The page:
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Scots poems on show ahead of Burns Night

An exhibition of artefacts relating to the Scottish poet Robert Burns at the Linen Hall Library in Belfast.

An exhibition of artefacts relating to the Scottish poet Robert Burns at the Linen Hall Library in Belfast.

 

With heritage-conscious Ulster-Scots set to celebrate Burns Night in the coming days, a hoard of treasured artefacts linked to the poet are available to view in Belfast.

The Linen Hall Library has a string of objects on display ahead of a Burns supper due to take place tonight – complete with a costumed actor reading to a haggis.

The library is said to have the largest collection of Robert Burns’ books outside of Scotland and for the last five-or-so years has hosted an exhibition.

Among the pieces in its collection are centuries-old copies of this venerable newspaper itself, in which a number of Burns’ works were published.

One edition of the News Letter, sitting out among the pieces on display, is from June 1796 and carries on its back page a column of the poet’s lines under the simple title of “Song by R Burns”.

Librarian John Killen said: “The News Letter in those days had world news, local news, and ‘empire news’, I suppose – but it also put in poetic effusions by British poets.

“By 1796, the interest in Burns was growing in Belfast. It struck a chord here. It was part of the Scottish influence.”

Like other works, the piece was written in the poet’s traditional Scots dialect, and Mr Killen added: “I think it was pretty understandable. A lot of Scots words still exits in our speech. In the 1790s, it may not have been as challenging as we suppose.”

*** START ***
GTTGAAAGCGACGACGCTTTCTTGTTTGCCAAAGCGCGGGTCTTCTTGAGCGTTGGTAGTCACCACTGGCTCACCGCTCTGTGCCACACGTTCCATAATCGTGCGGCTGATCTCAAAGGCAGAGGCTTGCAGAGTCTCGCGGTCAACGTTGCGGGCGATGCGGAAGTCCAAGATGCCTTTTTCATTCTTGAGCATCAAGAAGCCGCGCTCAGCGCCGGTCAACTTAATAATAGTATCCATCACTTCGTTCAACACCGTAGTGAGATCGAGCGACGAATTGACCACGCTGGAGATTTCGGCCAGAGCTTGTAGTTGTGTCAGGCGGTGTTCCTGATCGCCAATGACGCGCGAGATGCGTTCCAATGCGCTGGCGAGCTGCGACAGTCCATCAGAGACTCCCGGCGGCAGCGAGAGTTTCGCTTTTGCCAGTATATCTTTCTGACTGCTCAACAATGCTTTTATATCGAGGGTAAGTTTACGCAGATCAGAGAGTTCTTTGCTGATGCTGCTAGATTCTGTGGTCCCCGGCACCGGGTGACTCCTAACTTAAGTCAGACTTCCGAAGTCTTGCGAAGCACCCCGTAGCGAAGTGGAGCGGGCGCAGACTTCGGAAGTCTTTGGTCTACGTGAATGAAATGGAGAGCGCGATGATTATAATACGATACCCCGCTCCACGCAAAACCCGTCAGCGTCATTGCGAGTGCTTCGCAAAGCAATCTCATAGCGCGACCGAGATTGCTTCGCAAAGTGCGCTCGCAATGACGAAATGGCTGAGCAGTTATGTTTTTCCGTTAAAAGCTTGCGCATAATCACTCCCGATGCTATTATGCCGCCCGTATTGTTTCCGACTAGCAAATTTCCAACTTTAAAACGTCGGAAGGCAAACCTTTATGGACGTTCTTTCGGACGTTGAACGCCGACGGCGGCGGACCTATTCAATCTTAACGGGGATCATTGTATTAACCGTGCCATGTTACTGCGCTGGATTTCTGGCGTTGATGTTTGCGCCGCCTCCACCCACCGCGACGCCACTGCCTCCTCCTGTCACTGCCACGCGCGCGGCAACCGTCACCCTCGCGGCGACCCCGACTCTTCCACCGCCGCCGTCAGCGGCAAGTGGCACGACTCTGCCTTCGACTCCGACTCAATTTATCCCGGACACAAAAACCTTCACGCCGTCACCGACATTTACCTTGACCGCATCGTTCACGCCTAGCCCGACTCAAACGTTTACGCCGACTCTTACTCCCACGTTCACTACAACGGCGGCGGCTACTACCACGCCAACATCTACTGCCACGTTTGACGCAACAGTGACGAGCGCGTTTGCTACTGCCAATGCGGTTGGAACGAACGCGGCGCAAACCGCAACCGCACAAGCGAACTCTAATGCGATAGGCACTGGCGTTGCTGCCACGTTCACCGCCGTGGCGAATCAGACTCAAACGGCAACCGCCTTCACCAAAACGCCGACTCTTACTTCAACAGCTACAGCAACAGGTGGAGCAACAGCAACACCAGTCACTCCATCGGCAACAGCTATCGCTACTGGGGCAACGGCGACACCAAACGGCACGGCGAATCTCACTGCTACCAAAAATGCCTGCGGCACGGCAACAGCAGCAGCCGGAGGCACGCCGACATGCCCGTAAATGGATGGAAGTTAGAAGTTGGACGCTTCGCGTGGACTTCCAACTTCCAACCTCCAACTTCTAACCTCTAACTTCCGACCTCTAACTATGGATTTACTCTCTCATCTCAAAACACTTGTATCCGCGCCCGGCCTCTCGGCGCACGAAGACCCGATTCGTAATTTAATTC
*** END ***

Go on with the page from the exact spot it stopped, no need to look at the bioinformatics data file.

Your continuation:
Elsewhere, available to view only on request, is what is thought to be the first known copy of a Burns poem published in Ulster.

“Fragments of Scotch Poetry” appears in an edition of the News Letter marked October 31–November 3, 1786.

It begins with the line: “My memory’s no worth a preen...”, and though the piece has no name by it, it has been authenticated as belonging to the Scots-language bard.

Mr Killen said that, in an era before serious copyright enforcement, “pirate” editions of his work would also have begun circulating in Belfast in the latter part of the 1700s.

The library’s glass cases also show old copies of his published works, and a collection of political and religious pamphlets from his own library, as well as non-literary curios such as a 19th century Burns-themed punch jug.

Asked about the enduring popularity of the poet, he said: “There’s been good interest.

“We’re pleased with the footfall in the library to look at this, and with the number of people coming to the supper. That’s voting with your feet...

“Each year we can vary the exhibition. The focus of it is to encourage people to actually come and engage with the works.”

The exhibition, which is free, will be held at the library until the end of the month.

 

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